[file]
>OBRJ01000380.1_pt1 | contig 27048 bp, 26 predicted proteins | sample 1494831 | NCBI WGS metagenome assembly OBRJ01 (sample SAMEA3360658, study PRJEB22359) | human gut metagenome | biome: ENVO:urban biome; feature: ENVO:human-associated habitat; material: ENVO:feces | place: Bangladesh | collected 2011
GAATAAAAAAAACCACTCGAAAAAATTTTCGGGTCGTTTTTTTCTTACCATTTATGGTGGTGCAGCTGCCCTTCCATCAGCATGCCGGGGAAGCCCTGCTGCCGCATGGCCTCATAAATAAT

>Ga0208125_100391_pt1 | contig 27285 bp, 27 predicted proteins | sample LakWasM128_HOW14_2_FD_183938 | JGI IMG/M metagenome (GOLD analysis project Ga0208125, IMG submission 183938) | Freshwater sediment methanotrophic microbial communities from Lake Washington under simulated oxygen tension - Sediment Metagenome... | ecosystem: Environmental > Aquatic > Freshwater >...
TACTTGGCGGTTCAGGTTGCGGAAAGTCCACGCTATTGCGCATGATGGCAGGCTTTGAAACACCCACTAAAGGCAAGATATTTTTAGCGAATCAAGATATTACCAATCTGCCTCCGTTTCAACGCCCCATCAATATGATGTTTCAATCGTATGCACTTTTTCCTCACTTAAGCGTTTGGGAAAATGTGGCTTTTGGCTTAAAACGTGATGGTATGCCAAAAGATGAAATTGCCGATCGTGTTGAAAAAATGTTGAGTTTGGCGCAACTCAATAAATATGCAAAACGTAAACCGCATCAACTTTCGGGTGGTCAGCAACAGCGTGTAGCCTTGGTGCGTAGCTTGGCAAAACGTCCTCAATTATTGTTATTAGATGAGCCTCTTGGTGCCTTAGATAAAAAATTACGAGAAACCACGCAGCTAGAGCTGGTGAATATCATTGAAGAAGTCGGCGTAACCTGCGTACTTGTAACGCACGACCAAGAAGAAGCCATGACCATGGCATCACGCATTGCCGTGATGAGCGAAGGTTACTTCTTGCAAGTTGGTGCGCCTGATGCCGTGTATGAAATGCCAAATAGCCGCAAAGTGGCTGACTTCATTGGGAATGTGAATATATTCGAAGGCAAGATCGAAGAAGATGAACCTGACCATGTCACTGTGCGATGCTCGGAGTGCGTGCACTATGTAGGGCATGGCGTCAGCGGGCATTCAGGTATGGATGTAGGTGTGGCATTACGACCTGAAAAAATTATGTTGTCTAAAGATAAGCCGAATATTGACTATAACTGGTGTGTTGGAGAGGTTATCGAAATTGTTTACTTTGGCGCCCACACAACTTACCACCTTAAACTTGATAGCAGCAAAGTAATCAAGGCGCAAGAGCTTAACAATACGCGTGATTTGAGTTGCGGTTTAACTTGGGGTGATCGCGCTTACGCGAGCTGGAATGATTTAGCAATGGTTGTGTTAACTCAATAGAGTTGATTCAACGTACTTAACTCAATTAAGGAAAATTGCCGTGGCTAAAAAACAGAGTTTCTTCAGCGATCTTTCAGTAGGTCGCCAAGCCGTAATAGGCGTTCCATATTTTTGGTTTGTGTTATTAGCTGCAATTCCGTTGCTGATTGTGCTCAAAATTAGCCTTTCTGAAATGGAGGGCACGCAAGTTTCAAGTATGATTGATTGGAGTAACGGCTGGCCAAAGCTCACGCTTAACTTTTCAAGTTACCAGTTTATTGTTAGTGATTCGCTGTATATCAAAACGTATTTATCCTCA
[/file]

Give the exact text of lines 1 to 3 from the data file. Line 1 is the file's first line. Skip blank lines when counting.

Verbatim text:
>OBRJ01000380.1_pt1 | contig 27048 bp, 26 predicted proteins | sample 1494831 | NCBI WGS metagenome assembly OBRJ01 (sample SAMEA3360658, study PRJEB22359) | human gut metagenome | biome: ENVO:urban biome; feature: ENVO:human-associated habitat; material: ENVO:feces | place: Bangladesh | collected 2011
GAATAAAAAAAACCACTCGAAAAAATTTTCGGGTCGTTTTTTTCTTACCATTTATGGTGGTGCAGCTGCCCTTCCATCAGCATGCCGGGGAAGCCCTGCTGCCGCATGGCCTCATAAATAAT

>Ga0208125_100391_pt1 | contig 27285 bp, 27 predicted proteins | sample LakWasM128_HOW14_2_FD_183938 | JGI IMG/M metagenome (GOLD analysis project Ga0208125, IMG submission 183938) | Freshwater sediment methanotrophic microbial communities from Lake Washington under simulated oxygen tension - Sediment Metagenome... | ecosystem: Environmental > Aquatic > Freshwater >...